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South Korea and the U.S. are racing to catch-up with China in the race for 5G patents

China is leading the race to develop 5G technologies

 

With 5G technology making inroads across the world, the race for leadership in 5G patents is intensifying. South Korea, which launched commercial 5G services for the first time in the world last year, and other major developed nations including China, the United States and Japan, are making efforts to win more patents and standard essential patents (SEPs) related to 5G technology.

China included the development 5G technologies and services as one of the 10 high-tech industries that is being promoted under the “Made in China 2025” initiative. This initiative has strong political support at the national level. Although China already accounts for 30% of worldwide 5G-related patent applications, the country is making aggressive efforts to win the 5G patent race.

According to IPlytics, a German company that tracks intellectual property, China held 34% of SEP applications for 5G technologies as of March 2019. The figure is 150% higher than China’s SEP applications for 4G and highlights China’s massive funding and a long-term development strategy initiated by the government, will likely the country lead in the development of 5G technologies and secure competitive advantages across a variety of 5G services.

In the 3G and 4G eras, the global communication market was led by the United States and Europe, which held most of key patents. However, in the 5G era, Europe and the United States are losing the race to China.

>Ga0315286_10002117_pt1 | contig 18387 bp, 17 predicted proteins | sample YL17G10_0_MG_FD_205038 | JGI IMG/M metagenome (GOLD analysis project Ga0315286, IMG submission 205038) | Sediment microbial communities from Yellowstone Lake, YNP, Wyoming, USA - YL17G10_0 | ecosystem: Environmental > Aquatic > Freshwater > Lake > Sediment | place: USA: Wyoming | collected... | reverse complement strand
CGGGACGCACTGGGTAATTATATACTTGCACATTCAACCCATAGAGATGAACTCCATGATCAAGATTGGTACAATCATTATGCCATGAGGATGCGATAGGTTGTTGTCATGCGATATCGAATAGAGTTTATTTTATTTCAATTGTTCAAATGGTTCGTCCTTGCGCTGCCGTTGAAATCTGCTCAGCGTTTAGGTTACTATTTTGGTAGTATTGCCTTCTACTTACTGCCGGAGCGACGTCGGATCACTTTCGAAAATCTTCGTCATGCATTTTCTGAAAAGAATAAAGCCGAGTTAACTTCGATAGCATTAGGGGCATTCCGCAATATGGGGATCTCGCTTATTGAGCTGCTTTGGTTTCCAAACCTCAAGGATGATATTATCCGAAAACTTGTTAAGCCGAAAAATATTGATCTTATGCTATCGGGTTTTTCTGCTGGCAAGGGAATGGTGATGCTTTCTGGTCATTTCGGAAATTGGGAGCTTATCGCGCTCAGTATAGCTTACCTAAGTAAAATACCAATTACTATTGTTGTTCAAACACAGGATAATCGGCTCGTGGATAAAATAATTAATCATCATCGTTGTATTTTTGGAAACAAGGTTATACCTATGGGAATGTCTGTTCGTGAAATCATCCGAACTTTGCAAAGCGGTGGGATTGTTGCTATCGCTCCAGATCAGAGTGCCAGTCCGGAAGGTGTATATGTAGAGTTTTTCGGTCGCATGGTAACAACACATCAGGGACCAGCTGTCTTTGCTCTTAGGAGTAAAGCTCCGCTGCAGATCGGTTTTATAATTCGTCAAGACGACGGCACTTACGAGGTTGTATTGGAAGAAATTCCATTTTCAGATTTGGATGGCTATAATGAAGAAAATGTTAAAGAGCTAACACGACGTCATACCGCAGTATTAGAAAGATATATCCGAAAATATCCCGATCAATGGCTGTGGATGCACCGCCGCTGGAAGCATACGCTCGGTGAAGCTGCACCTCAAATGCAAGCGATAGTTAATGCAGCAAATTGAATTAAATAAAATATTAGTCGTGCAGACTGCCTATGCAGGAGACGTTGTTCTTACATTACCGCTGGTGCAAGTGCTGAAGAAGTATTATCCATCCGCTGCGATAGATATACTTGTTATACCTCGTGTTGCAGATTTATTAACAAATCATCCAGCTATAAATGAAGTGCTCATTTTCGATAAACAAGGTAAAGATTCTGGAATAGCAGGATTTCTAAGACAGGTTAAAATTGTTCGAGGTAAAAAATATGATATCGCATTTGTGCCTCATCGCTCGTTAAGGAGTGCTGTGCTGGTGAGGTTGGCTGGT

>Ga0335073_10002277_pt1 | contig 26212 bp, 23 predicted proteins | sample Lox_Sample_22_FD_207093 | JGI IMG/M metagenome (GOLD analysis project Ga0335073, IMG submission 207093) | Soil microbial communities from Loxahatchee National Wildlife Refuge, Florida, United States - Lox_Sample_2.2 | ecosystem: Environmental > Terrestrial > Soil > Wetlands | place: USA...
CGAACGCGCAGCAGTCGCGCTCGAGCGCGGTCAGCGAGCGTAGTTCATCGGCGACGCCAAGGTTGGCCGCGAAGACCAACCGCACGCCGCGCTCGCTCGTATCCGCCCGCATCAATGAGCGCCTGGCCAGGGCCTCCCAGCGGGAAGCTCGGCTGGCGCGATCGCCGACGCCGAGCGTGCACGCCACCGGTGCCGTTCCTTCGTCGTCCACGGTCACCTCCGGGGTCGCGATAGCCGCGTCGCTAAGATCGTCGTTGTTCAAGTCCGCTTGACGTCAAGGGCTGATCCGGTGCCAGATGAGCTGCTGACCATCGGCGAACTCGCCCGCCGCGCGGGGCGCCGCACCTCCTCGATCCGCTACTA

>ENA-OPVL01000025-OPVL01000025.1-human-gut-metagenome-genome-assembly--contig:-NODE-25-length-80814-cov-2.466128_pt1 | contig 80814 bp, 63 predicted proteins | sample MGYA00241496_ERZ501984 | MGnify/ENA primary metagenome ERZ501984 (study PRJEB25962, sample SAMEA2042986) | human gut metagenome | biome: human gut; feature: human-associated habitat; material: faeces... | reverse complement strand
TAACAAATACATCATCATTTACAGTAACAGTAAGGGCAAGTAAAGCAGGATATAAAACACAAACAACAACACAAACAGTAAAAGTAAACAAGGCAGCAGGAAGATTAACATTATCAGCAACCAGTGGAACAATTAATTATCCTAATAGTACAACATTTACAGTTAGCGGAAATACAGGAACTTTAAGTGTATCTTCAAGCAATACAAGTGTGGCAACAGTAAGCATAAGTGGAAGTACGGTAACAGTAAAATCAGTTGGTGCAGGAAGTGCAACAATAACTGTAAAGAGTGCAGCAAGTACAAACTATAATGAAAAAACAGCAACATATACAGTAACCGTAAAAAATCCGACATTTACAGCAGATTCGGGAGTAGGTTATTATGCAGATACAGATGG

South Korea ranked second with 25.2% of SEPs, up 2% points from its 4G share. South Korea is followed by Finland (13.8%), the United States (13.5%), Sweden (7.9%) and Japan (4.9%).

Despite U.S. government sanctions and other actions that have been designed to limit Chinese companies growth, Huawei, a representative Chinese IT company, took the top spot with 15% of SEPs, followed by the Finnish company Nokia (13.8%), Samsung Electronics (12.7%), LG Electronics (12.3%) and China’s ZTE (11.7 %).

U.S. tech firm Qualcomm, which holds a commanding lead in the smartphone chip market, and Intel, the strong U.S. contender in the PC chip market, held 8.2% and 5.3% respectively, taking the 6th and 8th spots.

Huawei has announced that it plans to invest $2 billion USD in research and development of new 5G technologies, applications and services, and plans to file additional 5G-related patents. Based upon Huawei’s R&D budget, the gap between it and other companies is expected to grow.

 

 

 

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